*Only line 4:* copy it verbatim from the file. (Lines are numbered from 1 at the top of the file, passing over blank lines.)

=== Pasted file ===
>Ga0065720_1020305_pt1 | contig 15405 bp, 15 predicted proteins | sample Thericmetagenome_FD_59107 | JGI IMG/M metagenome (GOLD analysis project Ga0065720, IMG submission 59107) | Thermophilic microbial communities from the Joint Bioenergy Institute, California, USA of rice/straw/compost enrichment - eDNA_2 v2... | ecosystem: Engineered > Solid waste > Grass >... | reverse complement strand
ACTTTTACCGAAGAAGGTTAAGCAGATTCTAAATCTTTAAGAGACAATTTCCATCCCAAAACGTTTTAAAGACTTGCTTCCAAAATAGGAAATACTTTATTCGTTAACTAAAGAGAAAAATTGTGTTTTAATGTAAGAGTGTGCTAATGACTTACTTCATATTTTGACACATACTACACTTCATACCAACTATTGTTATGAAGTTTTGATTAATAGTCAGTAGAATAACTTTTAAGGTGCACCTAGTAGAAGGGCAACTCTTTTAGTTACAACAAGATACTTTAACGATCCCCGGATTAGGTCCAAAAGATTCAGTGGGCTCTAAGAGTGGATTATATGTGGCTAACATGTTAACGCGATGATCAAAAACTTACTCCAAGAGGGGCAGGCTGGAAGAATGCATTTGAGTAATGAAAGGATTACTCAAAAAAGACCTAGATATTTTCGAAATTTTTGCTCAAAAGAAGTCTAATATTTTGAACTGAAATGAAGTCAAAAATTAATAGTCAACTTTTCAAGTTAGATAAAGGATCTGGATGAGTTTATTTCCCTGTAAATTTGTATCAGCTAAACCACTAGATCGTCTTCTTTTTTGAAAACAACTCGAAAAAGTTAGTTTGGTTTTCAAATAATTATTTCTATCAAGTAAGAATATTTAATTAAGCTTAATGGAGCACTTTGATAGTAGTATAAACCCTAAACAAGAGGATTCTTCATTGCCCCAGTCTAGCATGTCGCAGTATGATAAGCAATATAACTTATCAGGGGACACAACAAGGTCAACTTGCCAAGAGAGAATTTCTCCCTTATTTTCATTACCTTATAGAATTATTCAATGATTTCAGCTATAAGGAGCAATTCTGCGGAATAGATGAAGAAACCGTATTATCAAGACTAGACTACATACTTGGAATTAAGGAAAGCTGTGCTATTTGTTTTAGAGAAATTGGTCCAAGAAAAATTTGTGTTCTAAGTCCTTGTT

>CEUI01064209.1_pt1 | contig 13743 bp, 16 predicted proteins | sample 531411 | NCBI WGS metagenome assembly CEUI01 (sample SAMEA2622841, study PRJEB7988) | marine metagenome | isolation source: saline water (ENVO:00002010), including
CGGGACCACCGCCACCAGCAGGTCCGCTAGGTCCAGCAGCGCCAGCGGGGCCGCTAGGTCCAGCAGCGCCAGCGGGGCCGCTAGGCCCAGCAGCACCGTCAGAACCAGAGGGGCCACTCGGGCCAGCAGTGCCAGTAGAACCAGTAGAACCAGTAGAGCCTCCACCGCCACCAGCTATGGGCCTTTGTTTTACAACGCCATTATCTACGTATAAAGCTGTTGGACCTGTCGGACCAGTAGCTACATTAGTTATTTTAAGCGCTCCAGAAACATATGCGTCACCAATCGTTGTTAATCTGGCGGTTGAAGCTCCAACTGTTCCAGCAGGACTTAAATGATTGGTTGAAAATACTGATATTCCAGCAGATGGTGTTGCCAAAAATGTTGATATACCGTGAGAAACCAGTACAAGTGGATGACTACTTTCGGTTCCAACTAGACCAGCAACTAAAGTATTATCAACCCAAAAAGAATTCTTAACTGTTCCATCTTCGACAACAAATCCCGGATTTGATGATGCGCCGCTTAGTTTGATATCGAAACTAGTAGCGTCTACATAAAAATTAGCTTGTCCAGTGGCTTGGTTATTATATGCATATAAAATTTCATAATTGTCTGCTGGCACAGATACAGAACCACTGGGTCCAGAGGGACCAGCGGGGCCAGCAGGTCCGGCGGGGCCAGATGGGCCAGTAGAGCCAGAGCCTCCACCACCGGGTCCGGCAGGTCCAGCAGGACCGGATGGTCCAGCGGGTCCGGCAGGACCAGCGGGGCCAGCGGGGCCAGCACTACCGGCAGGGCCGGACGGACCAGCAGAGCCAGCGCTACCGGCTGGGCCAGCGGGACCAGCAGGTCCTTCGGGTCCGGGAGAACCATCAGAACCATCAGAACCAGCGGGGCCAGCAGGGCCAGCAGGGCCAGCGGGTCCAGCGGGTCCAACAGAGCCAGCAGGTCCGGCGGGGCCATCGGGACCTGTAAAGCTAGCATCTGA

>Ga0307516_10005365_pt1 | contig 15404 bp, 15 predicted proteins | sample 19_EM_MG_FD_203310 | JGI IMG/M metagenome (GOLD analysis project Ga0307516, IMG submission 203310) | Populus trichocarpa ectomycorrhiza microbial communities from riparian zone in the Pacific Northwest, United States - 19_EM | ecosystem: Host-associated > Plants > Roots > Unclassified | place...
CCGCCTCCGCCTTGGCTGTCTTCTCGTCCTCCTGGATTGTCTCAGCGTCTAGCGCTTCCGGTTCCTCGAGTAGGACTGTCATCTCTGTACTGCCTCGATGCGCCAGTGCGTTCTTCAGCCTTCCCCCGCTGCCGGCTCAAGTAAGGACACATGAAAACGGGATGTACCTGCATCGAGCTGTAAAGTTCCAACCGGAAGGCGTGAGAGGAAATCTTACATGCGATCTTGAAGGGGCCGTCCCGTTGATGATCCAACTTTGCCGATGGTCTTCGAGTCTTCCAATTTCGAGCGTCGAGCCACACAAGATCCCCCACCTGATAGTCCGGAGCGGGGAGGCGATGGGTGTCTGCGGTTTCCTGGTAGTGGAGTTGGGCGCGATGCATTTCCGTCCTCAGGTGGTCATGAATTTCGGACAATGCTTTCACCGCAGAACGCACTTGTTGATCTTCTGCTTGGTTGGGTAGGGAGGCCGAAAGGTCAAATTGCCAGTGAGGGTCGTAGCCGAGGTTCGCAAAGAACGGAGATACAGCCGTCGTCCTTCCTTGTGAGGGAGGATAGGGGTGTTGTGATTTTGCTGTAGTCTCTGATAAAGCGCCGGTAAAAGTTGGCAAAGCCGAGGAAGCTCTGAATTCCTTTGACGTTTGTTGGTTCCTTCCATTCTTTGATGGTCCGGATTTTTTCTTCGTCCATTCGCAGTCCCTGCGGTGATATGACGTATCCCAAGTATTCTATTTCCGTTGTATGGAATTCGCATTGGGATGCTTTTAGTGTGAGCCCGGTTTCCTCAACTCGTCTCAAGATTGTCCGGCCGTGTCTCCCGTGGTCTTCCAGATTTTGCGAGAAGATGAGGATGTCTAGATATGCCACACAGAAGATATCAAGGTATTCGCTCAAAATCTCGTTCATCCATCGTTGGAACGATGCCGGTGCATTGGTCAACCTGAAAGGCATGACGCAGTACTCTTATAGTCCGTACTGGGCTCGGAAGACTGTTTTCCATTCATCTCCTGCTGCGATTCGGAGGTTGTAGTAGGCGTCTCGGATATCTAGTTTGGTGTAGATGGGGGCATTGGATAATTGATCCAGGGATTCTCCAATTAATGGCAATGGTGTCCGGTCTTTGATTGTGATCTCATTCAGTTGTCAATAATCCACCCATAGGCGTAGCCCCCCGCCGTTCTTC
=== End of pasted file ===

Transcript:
CGGGACCACCGCCACCAGCAGGTCCGCTAGGTCCAGCAGCGCCAGCGGGGCCGCTAGGTCCAGCAGCGCCAGCGGGGCCGCTAGGCCCAGCAGCACCGTCAGAACCAGAGGGGCCACTCGGGCCAGCAGTGCCAGTAGAACCAGTAGAACCAGTAGAGCCTCCACCGCCACCAGCTATGGGCCTTTGTTTTACAACGCCATTATCTACGTATAAAGCTGTTGGACCTGTCGGACCAGTAGCTACATTAGTTATTTTAAGCGCTCCAGAAACATATGCGTCACCAATCGTTGTTAATCTGGCGGTTGAAGCTCCAACTGTTCCAGCAGGACTTAAATGATTGGTTGAAAATACTGATATTCCAGCAGATGGTGTTGCCAAAAATGTTGATATACCGTGAGAAACCAGTACAAGTGGATGACTACTTTCGGTTCCAACTAGACCAGCAACTAAAGTATTATCAACCCAAAAAGAATTCTTAACTGTTCCATCTTCGACAACAAATCCCGGATTTGATGATGCGCCGCTTAGTTTGATATCGAAACTAGTAGCGTCTACATAAAAATTAGCTTGTCCAGTGGCTTGGTTATTATATGCATATAAAATTTCATAATTGTCTGCTGGCACAGATACAGAACCACTGGGTCCAGAGGGACCAGCGGGGCCAGCAGGTCCGGCGGGGCCAGATGGGCCAGTAGAGCCAGAGCCTCCACCACCGGGTCCGGCAGGTCCAGCAGGACCGGATGGTCCAGCGGGTCCGGCAGGACCAGCGGGGCCAGCGGGGCCAGCACTACCGGCAGGGCCGGACGGACCAGCAGAGCCAGCGCTACCGGCTGGGCCAGCGGGACCAGCAGGTCCTTCGGGTCCGGGAGAACCATCAGAACCATCAGAACCAGCGGGGCCAGCAGGGCCAGCAGGGCCAGCGGGTCCAGCGGGTCCAACAGAGCCAGCAGGTCCGGCGGGGCCATCGGGACCTGTAAAGCTAGCATCTGA